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Laurence Price is young, studious, has two of the best friends anyone could ever hope for, and occasionally helps his dad and Nana in running their B&B home in the idyllic Suffolk village of Hobden. Yep, life seems pretty sussed for 16 year old LozThat is, until the incredibly handsome and charismatic Dean Mackellar becomes a tenant, along with his mum, at The Brambles.

            Lozs world is immediately turned upside down, as he prepares himself for a tidal wave of new and unwelcome emotional changes. And as a web of rivals and admirers disentangles around them and their schools confused social hierarchy, his and Deans relationship soon escalates into unknown territory.

            Can they make it work together? And if so, can Dean prevent his messy past from coming back to haunt him?

            ‘Thanks for your help,’ I said to Dean in a muffled voice from under my tissue, which was held firmly on my throbbing nose to soak up any excess blood. We were both sitting outside the nurse’s office, waiting for me to get the all-clear to go back to class. I felt so undignified in front of Dean like this. I hadn’t seen myself, but I was sure I looked a right state, especially with my once bleached-white polo shirt now dyed scarlet.

            Luckily for me, though, the only damage done was a burst blood vessel and a bruise the size of Britain across the middle of my face for all my trouble - no broken bones just yet. I wasn’t exactly sure how qualified the sick bay nurse was at giving out such diagnoses, but I chose to trust her judgement. I mean, my nose did still feel like it was in its usual place, and I wasn’t bleeding as much anymore.

            ‘No worries, mate,’ Dean said. ‘It’s just the luck of the game sometimes, I guess.’

            I half-choked.

            ‘You call this luck?’ My voice must have sounded funny with tissue up my nostrils, as I could see him trying to suppress a giggle.

            ‘…You know what I mean.’

            I harrumphed. ‘Well, I suppose it doesn’t really matter much, does it? I know I’m crap and the others know it, too--’

            ‘I do know it was on purpose, Loz,’ he interjected. ‘And don’t worry, I’ll be giving the little shit who did it a thing or two to think about later!’

            ‘Oh, no, you really don’t have to! This kinda thing is pretty routine for me…Well, not so much bloodied noses, but you know…’ I shrugged.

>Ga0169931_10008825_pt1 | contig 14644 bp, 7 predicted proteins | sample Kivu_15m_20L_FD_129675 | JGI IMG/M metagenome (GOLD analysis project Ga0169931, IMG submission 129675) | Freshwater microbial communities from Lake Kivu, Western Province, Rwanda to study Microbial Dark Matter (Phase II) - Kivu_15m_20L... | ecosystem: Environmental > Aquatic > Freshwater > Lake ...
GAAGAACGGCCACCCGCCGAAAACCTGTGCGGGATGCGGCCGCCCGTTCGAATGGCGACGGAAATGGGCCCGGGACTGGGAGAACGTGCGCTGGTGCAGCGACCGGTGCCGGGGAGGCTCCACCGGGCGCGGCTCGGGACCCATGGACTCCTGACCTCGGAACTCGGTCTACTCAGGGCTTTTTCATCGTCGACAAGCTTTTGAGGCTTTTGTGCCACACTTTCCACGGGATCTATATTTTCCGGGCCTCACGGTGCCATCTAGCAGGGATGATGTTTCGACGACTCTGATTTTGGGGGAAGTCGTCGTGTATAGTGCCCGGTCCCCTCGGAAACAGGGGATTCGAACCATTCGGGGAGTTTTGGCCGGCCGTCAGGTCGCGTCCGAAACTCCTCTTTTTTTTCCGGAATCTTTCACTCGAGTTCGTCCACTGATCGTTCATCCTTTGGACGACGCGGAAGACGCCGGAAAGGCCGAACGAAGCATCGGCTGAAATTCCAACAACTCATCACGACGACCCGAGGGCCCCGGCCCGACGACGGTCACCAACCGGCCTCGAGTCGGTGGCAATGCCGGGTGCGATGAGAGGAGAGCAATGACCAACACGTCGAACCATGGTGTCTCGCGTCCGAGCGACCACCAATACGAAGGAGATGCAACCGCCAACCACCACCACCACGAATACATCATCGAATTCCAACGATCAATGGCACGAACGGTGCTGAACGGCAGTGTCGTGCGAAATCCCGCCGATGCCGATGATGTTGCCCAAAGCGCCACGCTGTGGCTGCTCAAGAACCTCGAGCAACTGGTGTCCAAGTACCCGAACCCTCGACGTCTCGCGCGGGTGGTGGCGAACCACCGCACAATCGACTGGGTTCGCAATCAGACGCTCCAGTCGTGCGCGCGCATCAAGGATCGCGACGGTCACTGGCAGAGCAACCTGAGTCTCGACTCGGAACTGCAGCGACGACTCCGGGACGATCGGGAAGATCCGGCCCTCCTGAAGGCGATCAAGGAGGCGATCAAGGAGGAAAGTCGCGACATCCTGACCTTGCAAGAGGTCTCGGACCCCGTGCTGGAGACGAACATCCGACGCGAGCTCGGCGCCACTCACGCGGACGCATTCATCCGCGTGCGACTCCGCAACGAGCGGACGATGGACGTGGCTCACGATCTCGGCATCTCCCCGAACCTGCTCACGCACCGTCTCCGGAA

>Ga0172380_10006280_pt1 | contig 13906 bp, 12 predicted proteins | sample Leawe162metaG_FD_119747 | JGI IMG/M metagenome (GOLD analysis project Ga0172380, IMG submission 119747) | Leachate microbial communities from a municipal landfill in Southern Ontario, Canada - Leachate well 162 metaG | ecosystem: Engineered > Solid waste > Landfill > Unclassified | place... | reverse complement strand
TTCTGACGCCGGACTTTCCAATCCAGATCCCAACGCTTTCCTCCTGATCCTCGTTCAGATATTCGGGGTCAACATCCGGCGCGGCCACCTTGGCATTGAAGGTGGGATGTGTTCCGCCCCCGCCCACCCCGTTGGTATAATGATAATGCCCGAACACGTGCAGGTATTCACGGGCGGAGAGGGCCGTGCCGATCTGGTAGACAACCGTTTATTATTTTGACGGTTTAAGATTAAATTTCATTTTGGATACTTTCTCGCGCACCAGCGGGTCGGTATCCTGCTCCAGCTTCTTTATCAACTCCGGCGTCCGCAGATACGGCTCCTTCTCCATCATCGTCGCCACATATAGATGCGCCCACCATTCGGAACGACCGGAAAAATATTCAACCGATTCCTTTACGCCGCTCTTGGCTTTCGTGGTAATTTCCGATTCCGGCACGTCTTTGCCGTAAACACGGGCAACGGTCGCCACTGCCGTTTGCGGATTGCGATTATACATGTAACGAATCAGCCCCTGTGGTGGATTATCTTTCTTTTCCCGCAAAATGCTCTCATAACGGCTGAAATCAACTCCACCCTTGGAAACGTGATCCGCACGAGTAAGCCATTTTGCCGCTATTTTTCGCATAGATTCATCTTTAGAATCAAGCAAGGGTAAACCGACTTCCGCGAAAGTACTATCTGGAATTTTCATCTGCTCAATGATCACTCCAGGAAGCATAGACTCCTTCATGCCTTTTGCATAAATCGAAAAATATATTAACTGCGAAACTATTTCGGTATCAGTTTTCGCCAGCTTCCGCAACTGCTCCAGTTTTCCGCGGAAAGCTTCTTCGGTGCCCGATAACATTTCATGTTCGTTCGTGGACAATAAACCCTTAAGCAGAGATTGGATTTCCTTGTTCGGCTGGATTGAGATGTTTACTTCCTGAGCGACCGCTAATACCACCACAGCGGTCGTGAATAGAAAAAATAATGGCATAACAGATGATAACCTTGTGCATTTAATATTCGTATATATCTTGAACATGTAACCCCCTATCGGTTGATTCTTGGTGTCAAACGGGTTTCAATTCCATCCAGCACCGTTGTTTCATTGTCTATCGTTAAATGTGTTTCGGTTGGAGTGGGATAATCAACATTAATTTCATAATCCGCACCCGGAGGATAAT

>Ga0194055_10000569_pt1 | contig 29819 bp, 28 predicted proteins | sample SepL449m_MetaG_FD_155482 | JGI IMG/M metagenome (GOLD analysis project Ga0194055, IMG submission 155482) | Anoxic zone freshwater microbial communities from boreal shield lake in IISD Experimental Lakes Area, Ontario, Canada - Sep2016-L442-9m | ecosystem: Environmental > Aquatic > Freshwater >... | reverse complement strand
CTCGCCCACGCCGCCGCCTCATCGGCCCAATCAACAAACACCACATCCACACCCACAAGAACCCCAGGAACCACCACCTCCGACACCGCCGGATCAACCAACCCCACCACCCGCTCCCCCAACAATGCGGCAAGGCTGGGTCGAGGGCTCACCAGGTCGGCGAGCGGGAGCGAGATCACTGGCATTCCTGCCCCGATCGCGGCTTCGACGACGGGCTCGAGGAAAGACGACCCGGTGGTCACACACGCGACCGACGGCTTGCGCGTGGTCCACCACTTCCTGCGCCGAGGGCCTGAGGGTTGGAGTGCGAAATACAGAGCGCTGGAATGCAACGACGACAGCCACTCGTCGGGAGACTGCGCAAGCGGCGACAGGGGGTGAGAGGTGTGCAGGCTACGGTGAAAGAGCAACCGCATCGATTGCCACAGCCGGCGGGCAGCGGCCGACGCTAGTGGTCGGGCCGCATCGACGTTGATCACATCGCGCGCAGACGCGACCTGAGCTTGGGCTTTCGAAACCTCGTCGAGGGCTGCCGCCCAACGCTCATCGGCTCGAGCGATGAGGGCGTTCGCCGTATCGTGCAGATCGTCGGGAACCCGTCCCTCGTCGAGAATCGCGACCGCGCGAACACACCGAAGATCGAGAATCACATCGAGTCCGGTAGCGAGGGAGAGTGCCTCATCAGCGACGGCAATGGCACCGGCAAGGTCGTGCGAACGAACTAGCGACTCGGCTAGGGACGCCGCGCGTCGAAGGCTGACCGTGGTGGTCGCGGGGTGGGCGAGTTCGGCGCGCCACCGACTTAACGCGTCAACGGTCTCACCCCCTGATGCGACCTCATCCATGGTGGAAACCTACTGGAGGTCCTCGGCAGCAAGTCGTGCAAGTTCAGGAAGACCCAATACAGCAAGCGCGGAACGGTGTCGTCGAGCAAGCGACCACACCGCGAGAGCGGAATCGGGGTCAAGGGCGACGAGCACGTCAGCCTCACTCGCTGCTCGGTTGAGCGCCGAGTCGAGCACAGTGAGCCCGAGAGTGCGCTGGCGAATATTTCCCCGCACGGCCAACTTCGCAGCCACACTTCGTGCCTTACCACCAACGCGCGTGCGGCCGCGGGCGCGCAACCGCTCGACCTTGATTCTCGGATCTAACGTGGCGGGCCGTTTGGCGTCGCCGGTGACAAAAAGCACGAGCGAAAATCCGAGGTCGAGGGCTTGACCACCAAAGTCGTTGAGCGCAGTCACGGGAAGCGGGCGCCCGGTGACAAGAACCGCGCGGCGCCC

‘Yeah, I know.’ He smiled understandingly. ‘Just leave it to me, though, okay?’

            ‘Dean, I appreciate it, but…’

            He put his finger to his lips as if to silence me, and gave me a mischievous wink. I blushed fiercely.

            I was in awe of his apparent protectiveness of me, and as I scanned his beautifully symmetrical features, I didn’t know what else to say. He just looked back at me, empathy written all over him. When the awkward silence finally dawned on me, I pretended to be all hot and bothered.

            Why did he want to look out for me? Nobody else did. Well, except Zen and Frankie, but then they were my best friends and would always defend me to the ground. But Dean was virtually a stranger, and he was only living with me for the time being. Other than that, we had no ties. Why did he care so much?

            ‘Anyway,’ he continued, ‘I have strong morals, and just because you’re strong it doesn’t give you the right to pick on those weaker than yourself.’

            I was a little stung by his tactlessness. He was just acting charitable, and saw me little more than a defenceless coward.

T. E. Shaw was born in Surrey, England in 1988. He has a BA (Hons) degree in Visual Communications: Illustration from the University of Derby, and enjoys spending a lot of his time pursuing independent creative projects. Being a rather emotionally in-tune person, himself, Shaw hopes his voice will give an insight into the complex battles that rage on inside the developing minds of a young minority.

            People like to know their place in the world; who and what they are - or which “category” they fit into; its important to them. Sometimes, however, its important just to be. Remember, you are you, first and foremost.


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